Many times in my life people have asked me a question and not waited long enough to listen to the answer, even when the answer was short and immediate. (I only use the option “Say the third thing that comes into your head” if I’m not sure which answer to give, or if the answer is likely to give offence, or be misinterpreted.) Many years ago an old university friend, working for a well-known newspaper, described what it was like working with the paper’s famous editor. “He has the attention span of a flea,” she said, “But that can be useful. It means you don’t waffle.” And it meant that sometimes his attention didn’t stick around long enough to listen to the answer to a complicated question.
Many questions beginning with the word “Why” require detailed answers, unlike questions like “Would you like an ice cream?” which can usually be answered with two words (“Yes please”) or three words (“No thank you”). Over the years I have adopted “Many reasons” as my default answer to many questions, personal or general, beginning with the word “Why”. Why don’t I send my children to Catholic school? Many reasons. Why did Leeds United Football Club fall so far, so fast? Many reasons.
If the person who asked the question is happy with that, then you know that they would not have listened to a detailed answer. If they ask for detail you should be able to gauge just how much detail is appropriate. I am used to asking things like “How many reasons would you like?” and “How long have you got?” But at times I am reduced to saying, “You’ve asked me that before, many times, so I refer to all my previous answers.” If someone asks something they should at least stick around long enough to hear the response and, ideally, remember it.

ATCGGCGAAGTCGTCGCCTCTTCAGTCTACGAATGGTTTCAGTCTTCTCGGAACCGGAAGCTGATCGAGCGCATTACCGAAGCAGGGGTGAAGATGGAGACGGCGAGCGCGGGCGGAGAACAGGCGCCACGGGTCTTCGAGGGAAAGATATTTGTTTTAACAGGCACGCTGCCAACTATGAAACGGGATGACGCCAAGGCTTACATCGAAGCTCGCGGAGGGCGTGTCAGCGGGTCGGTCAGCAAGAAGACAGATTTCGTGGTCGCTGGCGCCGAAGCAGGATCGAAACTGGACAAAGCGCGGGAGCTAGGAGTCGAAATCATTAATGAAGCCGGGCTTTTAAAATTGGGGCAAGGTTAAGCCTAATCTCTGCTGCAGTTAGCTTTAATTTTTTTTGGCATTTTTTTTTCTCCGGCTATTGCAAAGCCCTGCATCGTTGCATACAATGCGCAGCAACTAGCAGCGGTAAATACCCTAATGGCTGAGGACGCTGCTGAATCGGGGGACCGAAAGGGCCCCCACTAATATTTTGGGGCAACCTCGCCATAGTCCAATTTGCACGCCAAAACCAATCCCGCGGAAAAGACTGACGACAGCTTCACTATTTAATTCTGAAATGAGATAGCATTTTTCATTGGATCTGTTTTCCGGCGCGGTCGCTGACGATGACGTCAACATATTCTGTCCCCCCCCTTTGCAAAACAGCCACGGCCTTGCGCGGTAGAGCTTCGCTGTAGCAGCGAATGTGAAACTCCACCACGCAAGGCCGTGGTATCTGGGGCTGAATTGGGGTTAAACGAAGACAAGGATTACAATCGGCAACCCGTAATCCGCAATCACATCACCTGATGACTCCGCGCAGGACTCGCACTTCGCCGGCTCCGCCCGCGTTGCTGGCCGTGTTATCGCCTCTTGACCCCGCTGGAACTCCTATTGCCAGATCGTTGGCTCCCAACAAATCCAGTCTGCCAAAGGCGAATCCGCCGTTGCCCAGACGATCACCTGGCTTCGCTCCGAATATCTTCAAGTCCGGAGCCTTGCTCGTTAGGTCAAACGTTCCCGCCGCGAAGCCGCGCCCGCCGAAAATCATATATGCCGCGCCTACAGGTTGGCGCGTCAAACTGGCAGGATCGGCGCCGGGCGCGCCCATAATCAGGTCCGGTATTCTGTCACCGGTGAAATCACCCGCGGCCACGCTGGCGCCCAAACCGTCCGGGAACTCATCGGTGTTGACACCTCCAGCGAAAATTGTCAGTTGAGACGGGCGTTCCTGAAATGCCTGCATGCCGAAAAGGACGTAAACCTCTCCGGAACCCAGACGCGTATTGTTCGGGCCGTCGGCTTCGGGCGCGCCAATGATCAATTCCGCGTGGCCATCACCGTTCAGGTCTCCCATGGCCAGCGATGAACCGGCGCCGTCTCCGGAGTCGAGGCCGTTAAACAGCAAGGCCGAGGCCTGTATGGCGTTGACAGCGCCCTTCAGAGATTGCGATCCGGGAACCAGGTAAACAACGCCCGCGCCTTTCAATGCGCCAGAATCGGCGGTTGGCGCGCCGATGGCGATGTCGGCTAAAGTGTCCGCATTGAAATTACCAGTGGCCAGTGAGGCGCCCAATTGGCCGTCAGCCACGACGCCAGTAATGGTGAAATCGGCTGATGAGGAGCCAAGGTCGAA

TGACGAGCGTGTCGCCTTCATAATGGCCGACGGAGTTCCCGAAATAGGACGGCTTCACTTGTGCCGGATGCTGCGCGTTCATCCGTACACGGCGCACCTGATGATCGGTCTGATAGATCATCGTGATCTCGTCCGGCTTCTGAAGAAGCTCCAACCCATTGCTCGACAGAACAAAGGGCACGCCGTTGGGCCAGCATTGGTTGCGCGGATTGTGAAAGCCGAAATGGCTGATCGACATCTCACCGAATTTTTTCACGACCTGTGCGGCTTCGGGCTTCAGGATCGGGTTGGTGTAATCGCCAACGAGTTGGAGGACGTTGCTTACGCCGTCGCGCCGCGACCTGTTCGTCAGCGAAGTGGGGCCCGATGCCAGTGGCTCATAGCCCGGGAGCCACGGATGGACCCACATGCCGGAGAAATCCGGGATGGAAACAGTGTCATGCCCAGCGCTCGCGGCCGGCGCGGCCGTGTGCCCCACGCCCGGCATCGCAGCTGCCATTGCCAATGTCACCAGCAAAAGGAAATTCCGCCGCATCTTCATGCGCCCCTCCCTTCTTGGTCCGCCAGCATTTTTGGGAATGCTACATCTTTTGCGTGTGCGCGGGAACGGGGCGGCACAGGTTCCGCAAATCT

I am reminded of Doc in John Steinbeck’s “Cannery Row”.
“Doc had one mental habit he could not get over. When anyone asked a question, Doc thought he wanted to know the answer. That was the way with Doc. He never asked unless he wanted to know and he could not conceive of the brain that would ask without wanting to know. But Hazel, who simply wanted to hear talk, had developed a system of making the answer to one question the basis of another. It kept conversation going.”
(That comes from page 33 of my Penguin edition of the book, bought in Cannery Row itself, on holiday in Monterey, California, 12 August 2002 – one of the few books I’ve written in.)
So, some people are like Hazel, asking questions just to keep the conversation going, and others are like Doc, thinking that other people want to know the answers. It’s good to know the difference.
Incidentally, if you haven’t read “Cannery Row” for a while (or ever), check it out. Like “The Grapes of Wrath”, and also published over 70 years ago, it has endured exceptionally well. And if you haven’t read “The Grapes of Wrath” please do. It’s the book I recommend most often, to everyone. Why? Many reasons.